Thursday, July 3, 2014

The Skulls Exhibit: California Academy of Sciences


The Skulls Exhibit at the California Academy of Sciences is in full swing. (The link above has visiting times and promotional information.)  When I first went to this exhibit a few months ago, I hardly noticed the huge elephant skull at the entrance.  (I ended up on that first visit being captivated by the reptile skulls which are quite fascinating to look at comparatively.)  It was only on my third visit that I realized that elephants have a large nasal cavity which leaves a void in the center forehead of their skull, very close to the cranium.
 An African Elephant skull, about 1.2 meters in height, on the right. 
                     (Me on the left, 1.73 meters in height.)
   An Asian Elephant skull (juvenile), about 0.25 meters in height. 
Looking at the picture of the juvenile Asian Elephant, it appears that there is still cranial structure at the back of the nasal void, meaning that it would take a bit of work to get to the brain.
I took some more pictures:
                  Skull of Bison (American Buffalo)
 Skull of rangifer tarandus in cutaway, showing small cranial vault
Similar to rangifer tarandus, red deer and elk are small brained.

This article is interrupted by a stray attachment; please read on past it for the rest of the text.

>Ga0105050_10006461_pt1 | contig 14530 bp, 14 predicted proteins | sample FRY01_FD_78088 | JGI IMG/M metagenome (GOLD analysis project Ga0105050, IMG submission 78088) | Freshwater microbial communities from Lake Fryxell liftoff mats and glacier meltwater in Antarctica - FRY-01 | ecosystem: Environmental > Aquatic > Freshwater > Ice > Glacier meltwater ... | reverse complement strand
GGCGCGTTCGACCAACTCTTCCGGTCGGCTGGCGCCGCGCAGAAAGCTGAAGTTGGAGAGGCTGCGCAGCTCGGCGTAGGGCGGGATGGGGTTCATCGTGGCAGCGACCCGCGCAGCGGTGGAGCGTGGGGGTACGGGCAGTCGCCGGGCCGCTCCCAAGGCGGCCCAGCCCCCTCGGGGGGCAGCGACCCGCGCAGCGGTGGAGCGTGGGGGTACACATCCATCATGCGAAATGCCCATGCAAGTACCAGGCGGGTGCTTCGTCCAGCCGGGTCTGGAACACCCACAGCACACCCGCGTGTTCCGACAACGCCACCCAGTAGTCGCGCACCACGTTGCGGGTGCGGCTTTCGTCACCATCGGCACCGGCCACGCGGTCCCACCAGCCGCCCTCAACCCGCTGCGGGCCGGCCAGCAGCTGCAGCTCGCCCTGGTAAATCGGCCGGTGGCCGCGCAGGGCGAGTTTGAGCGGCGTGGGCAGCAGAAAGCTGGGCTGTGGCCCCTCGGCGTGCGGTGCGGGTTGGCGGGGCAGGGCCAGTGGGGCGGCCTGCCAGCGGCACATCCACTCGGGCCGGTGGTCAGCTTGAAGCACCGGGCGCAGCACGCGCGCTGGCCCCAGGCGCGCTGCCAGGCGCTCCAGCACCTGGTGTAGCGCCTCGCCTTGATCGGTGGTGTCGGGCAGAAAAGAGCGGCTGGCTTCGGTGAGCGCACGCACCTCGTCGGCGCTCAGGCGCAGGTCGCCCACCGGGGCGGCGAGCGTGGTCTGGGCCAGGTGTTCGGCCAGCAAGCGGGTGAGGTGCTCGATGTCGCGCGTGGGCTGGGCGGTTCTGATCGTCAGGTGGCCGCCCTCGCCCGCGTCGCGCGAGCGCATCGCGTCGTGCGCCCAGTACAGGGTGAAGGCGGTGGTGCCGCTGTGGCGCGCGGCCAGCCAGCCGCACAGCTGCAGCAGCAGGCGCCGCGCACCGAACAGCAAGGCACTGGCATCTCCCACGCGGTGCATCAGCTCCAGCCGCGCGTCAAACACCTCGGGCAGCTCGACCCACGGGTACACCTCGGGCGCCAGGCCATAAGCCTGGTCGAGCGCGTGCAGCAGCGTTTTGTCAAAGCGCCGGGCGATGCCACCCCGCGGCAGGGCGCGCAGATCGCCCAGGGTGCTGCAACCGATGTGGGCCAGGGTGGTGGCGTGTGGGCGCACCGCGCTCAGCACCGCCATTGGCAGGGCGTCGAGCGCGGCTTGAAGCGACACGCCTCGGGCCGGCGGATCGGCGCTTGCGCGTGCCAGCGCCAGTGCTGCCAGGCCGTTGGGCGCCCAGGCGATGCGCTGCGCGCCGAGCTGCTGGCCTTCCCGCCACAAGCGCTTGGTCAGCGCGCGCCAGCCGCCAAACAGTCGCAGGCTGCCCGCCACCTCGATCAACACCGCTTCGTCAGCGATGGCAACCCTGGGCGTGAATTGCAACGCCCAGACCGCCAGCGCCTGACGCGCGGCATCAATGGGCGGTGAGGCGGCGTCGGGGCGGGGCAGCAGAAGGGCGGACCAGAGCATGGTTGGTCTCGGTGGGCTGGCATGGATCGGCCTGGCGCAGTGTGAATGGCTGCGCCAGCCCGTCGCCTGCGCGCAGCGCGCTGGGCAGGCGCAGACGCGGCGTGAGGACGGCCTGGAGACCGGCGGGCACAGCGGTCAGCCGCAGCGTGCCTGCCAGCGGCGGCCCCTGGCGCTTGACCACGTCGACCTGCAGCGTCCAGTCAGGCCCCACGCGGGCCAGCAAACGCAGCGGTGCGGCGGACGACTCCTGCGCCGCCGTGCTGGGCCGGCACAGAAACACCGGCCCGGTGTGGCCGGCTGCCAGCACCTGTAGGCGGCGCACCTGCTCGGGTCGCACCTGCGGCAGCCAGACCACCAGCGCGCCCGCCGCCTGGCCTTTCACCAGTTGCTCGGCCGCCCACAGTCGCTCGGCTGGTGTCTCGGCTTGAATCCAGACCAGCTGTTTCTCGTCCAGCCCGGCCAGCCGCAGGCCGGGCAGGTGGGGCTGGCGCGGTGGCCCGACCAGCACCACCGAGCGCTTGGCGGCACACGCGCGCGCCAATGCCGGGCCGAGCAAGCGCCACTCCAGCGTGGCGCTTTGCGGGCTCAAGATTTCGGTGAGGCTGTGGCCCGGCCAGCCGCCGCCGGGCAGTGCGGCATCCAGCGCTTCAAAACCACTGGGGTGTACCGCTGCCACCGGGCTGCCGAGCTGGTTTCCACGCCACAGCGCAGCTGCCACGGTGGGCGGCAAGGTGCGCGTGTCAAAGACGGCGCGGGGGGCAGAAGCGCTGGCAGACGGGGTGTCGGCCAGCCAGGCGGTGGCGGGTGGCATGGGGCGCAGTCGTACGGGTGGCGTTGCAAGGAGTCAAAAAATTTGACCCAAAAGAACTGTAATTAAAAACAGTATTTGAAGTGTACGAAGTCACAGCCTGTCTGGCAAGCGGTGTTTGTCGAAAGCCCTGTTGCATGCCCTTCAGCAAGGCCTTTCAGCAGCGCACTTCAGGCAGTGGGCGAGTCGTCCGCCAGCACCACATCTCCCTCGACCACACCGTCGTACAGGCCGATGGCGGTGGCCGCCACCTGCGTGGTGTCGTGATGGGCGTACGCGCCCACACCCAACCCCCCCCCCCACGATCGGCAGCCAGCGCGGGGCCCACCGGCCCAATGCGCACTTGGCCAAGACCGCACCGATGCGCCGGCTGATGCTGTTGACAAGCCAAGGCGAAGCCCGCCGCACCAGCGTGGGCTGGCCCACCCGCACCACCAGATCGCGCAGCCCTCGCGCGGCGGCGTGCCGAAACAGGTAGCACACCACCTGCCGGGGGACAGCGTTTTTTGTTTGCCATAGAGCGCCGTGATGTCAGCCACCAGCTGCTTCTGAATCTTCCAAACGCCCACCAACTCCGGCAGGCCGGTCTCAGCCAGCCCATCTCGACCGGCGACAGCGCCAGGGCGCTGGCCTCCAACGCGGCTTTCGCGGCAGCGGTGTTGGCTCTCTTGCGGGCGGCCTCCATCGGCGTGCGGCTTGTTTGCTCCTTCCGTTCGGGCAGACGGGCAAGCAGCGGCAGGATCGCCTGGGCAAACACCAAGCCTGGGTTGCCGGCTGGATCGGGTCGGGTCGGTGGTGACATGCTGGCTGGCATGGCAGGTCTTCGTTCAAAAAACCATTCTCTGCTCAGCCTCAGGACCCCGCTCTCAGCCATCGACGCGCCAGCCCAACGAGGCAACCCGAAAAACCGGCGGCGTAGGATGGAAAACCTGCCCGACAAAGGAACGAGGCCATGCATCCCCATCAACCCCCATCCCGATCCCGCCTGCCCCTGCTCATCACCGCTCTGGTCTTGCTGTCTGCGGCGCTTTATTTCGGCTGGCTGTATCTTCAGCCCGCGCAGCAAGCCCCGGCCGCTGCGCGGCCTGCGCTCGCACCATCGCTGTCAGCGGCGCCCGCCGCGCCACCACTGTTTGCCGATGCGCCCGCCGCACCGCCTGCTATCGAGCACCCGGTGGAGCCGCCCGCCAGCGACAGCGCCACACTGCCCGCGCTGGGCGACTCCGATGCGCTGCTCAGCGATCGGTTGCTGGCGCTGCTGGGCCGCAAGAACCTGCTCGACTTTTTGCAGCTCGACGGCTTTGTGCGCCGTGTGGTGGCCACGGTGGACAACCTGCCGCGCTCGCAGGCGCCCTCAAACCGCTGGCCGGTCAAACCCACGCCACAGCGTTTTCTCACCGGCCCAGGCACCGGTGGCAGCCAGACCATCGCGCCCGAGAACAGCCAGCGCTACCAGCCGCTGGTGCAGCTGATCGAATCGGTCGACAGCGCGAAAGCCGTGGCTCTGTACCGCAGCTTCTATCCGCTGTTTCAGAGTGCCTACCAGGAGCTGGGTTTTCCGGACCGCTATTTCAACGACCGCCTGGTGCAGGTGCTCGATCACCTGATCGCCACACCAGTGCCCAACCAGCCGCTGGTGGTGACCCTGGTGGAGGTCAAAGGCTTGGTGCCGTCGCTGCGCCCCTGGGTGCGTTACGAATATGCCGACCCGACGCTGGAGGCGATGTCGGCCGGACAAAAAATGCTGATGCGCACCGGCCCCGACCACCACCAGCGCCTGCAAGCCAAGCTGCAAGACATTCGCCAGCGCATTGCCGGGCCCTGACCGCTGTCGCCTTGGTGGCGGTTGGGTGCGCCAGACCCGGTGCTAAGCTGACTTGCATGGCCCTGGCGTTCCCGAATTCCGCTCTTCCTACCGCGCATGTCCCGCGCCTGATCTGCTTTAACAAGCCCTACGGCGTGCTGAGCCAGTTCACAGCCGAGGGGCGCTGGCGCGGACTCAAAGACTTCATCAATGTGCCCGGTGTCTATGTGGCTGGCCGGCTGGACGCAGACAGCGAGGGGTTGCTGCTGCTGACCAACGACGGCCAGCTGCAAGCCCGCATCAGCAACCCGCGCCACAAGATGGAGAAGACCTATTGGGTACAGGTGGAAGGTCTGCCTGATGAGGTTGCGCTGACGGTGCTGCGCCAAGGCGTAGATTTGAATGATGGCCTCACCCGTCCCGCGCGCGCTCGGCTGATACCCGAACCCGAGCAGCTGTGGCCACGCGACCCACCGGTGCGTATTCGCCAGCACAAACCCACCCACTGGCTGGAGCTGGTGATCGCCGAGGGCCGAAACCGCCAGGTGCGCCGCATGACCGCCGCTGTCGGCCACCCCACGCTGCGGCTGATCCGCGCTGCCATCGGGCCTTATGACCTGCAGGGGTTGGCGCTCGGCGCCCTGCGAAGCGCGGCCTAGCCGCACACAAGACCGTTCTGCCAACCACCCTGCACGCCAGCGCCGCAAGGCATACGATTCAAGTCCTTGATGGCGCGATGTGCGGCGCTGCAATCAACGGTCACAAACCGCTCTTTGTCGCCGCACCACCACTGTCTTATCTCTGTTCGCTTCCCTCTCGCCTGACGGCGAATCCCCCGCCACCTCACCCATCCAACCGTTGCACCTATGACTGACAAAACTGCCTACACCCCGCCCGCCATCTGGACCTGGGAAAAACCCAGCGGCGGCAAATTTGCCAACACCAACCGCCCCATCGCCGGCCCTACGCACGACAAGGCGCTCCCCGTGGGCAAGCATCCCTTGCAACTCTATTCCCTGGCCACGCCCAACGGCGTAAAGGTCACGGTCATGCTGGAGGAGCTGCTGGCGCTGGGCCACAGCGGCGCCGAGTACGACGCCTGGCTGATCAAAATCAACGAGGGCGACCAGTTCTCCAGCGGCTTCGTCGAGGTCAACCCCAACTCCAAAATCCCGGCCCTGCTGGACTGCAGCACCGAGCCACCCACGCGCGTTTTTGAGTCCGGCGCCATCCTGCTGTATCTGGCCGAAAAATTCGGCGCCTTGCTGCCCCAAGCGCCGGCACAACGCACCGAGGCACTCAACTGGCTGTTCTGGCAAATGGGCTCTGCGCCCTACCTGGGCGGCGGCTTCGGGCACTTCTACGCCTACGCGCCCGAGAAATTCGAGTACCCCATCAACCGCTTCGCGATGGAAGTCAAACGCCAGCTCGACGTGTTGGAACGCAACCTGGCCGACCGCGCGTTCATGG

The large, very thick hippopotamus and rhinoceros skulls, also on display, don't have the open nasal void structure of the elephant.  Their brains appear to be more protected.  The elephant seal has a nasal void, but the rear structure at the back of the nasal void looks quite solid compared to the elephant.  The walrus and bear also have nasal voids.  The giraffe has a large skull.  I could not see a cutaway of the giraffe skull, so I am not sure about the brain size.  Strangely enough, the beaver also appears to have a large brain for its size.  I'll have to have a closer look at these on my next visit.
Looking around on the web, it appears that the average weight of an elephant brain is about 5kg.  Only large whales have bigger brains. 
The bison (American buffalo) has one of the largest brains of any ruminant. 
So, if I were in the market for brains, which does appear to have been the case for some humans, among plentiful land animals, the elephant (and its immediate relatives) and larger brained ungulates such as the bison, would be at the top of my shopping list. 
Related Videos
(showing background on the skulls at the Cal Academy)
Ray Bandar talks about the skulls.
Moe Flannery, Collections Manager at the Cal Academy talks about the skull collection.

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